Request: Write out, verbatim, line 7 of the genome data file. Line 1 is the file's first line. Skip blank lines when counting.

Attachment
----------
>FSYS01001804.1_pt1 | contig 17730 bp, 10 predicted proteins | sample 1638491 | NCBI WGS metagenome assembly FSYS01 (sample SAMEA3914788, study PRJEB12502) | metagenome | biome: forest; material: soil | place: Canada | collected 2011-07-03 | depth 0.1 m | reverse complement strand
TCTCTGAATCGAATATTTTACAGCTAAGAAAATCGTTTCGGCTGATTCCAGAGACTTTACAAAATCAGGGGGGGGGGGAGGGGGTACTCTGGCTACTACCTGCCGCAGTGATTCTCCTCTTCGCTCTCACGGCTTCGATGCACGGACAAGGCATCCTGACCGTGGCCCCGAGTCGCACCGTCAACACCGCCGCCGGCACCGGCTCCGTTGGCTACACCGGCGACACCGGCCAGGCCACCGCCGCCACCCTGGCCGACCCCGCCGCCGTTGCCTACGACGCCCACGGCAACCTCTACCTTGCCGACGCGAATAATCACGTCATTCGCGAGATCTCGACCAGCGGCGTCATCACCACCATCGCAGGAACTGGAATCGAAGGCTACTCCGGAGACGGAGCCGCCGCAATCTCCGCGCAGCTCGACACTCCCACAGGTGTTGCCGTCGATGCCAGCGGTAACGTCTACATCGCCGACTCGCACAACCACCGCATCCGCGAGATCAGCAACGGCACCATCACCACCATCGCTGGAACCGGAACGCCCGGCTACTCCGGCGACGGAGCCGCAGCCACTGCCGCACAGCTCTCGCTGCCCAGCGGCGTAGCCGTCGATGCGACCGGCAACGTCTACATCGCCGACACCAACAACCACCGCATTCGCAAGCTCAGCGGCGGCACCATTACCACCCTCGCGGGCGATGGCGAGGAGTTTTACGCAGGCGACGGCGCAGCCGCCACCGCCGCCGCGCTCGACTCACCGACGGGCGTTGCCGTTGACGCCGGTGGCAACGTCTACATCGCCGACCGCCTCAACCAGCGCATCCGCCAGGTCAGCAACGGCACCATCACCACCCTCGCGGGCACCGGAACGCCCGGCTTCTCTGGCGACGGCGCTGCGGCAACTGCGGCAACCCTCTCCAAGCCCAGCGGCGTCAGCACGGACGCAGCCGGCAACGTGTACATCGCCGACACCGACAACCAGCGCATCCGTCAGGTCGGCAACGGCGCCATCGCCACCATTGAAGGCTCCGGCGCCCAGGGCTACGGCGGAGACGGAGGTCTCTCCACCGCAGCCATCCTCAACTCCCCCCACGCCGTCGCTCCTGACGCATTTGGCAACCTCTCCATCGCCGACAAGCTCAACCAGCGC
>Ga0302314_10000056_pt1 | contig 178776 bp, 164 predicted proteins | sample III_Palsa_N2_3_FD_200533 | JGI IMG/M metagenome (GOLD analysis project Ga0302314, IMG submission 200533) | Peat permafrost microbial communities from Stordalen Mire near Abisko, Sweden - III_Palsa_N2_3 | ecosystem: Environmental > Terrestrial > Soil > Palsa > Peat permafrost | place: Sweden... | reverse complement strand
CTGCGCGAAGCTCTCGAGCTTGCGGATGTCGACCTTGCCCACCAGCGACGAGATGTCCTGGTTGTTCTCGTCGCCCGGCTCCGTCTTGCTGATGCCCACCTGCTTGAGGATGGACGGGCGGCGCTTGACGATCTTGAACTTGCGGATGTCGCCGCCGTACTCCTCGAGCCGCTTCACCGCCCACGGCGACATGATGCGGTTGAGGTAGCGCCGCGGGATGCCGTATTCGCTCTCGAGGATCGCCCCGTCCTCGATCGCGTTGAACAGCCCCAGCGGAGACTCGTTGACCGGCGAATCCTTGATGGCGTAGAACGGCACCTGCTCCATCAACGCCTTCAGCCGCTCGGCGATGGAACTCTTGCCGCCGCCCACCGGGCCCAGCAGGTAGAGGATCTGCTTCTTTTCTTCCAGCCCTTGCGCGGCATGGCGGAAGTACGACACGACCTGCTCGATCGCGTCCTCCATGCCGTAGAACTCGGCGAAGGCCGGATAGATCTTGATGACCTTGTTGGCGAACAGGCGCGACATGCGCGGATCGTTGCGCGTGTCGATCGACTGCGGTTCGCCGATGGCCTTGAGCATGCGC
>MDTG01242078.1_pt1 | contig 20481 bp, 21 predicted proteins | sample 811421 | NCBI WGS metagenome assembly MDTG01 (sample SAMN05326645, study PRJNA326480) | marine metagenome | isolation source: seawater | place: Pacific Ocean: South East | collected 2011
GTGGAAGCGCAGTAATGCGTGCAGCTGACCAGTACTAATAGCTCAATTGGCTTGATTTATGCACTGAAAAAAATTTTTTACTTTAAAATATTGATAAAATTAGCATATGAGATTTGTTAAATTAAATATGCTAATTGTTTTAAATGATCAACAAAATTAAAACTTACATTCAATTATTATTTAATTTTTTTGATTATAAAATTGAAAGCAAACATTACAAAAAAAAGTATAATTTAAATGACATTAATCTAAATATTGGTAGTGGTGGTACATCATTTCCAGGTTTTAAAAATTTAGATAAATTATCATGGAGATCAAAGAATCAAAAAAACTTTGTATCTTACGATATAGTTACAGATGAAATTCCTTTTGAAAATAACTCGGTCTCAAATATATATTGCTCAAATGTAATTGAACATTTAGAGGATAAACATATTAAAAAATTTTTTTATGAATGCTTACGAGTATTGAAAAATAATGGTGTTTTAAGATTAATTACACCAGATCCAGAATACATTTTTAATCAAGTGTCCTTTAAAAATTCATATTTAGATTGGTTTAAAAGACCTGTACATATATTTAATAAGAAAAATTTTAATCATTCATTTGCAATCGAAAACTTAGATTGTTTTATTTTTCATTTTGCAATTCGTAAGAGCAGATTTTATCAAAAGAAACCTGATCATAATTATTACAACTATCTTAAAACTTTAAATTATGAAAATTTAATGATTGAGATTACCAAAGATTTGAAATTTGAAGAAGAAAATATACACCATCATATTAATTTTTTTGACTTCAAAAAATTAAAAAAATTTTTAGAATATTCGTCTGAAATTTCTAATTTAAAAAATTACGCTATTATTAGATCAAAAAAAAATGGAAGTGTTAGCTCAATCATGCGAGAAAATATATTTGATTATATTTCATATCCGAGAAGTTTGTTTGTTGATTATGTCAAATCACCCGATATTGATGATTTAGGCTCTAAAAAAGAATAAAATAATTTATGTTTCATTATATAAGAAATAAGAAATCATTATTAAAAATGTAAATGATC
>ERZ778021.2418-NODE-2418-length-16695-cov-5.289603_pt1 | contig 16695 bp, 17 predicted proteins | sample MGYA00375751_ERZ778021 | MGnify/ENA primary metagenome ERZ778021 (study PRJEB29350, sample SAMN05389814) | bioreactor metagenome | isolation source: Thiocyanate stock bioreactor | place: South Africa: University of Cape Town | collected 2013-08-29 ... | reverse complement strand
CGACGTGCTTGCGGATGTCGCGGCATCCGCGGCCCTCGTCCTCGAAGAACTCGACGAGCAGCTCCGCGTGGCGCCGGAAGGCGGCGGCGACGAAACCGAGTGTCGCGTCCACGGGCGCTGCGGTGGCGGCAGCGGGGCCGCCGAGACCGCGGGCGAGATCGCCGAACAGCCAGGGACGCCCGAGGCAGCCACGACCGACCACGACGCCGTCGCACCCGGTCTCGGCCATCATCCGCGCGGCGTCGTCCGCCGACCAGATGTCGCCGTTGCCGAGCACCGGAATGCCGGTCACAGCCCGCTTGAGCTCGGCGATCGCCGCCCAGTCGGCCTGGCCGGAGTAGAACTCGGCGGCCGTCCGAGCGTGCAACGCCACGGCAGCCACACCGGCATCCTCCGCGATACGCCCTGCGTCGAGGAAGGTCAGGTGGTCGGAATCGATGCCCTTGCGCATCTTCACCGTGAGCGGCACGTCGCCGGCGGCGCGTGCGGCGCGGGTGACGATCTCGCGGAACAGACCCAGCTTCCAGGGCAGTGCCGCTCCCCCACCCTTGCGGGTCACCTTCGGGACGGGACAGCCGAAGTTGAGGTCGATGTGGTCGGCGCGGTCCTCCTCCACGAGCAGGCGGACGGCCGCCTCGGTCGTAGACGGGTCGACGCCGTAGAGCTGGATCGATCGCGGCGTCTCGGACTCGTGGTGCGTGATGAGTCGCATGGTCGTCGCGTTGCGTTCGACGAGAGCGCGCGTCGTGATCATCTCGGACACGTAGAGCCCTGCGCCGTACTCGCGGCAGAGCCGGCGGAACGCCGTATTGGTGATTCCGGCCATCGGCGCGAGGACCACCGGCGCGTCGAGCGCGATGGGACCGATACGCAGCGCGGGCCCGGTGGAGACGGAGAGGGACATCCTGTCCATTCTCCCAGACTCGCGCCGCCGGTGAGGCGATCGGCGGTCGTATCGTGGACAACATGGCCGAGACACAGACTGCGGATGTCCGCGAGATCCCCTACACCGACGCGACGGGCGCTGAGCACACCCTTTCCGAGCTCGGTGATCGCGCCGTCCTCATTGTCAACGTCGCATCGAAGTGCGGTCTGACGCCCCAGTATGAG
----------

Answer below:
>ERZ778021.2418-NODE-2418-length-16695-cov-5.289603_pt1 | contig 16695 bp, 17 predicted proteins | sample MGYA00375751_ERZ778021 | MGnify/ENA primary metagenome ERZ778021 (study PRJEB29350, sample SAMN05389814) | bioreactor metagenome | isolation source: Thiocyanate stock bioreactor | place: South Africa: University of Cape Town | collected 2013-08-29 ... | reverse complement strand